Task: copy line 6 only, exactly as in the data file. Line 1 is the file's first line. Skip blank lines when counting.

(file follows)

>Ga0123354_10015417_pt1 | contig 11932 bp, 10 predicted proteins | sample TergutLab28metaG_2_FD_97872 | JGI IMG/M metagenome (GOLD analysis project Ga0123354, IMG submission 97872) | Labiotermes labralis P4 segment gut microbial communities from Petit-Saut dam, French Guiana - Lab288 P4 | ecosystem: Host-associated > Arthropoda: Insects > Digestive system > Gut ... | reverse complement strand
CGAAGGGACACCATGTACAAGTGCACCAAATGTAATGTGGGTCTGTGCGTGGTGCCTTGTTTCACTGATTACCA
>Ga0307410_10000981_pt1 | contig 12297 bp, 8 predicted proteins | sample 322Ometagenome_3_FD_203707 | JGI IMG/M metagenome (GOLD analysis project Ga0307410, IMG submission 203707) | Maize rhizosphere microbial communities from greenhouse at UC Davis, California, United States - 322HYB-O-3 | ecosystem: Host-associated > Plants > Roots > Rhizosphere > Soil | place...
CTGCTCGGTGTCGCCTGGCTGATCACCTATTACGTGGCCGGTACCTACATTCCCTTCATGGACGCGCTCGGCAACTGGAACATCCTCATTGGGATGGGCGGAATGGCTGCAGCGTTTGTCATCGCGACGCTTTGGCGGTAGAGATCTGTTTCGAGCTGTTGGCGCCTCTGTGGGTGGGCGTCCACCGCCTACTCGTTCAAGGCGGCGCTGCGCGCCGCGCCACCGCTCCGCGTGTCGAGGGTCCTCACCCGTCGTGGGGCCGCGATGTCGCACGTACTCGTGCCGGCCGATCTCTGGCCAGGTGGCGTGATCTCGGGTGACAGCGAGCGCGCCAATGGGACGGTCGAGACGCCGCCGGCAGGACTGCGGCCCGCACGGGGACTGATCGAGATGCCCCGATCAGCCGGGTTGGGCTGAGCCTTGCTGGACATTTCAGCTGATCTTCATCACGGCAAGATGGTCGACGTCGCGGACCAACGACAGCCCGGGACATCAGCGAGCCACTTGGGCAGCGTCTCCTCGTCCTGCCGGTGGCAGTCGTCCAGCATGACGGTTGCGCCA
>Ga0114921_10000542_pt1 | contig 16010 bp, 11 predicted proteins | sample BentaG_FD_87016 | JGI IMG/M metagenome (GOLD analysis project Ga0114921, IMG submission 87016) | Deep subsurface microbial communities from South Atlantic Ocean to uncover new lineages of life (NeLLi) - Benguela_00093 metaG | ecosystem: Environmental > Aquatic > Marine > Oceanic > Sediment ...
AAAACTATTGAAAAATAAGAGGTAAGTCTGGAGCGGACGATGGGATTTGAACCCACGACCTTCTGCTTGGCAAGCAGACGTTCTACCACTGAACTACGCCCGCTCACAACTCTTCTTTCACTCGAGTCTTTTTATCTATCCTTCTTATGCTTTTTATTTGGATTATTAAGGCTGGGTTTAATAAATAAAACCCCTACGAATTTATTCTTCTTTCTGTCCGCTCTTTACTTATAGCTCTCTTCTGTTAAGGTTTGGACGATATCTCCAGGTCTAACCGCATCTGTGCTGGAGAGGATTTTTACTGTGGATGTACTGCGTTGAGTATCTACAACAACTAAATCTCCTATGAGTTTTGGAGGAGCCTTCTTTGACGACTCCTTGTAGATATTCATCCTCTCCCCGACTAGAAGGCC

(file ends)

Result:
AAAACTATTGAAAAATAAGAGGTAAGTCTGGAGCGGACGATGGGATTTGAACCCACGACCTTCTGCTTGGCAAGCAGACGTTCTACCACTGAACTACGCCCGCTCACAACTCTTCTTTCACTCGAGTCTTTTTATCTATCCTTCTTATGCTTTTTATTTGGATTATTAAGGCTGGGTTTAATAAATAAAACCCCTACGAATTTATTCTTCTTTCTGTCCGCTCTTTACTTATAGCTCTCTTCTGTTAAGGTTTGGACGATATCTCCAGGTCTAACCGCATCTGTGCTGGAGAGGATTTTTACTGTGGATGTACTGCGTTGAGTATCTACAACAACTAAATCTCCTATGAGTTTTGGAGGAGCCTTCTTTGACGACTCCTTGTAGATATTCATCCTCTCCCCGACTAGAAGGCC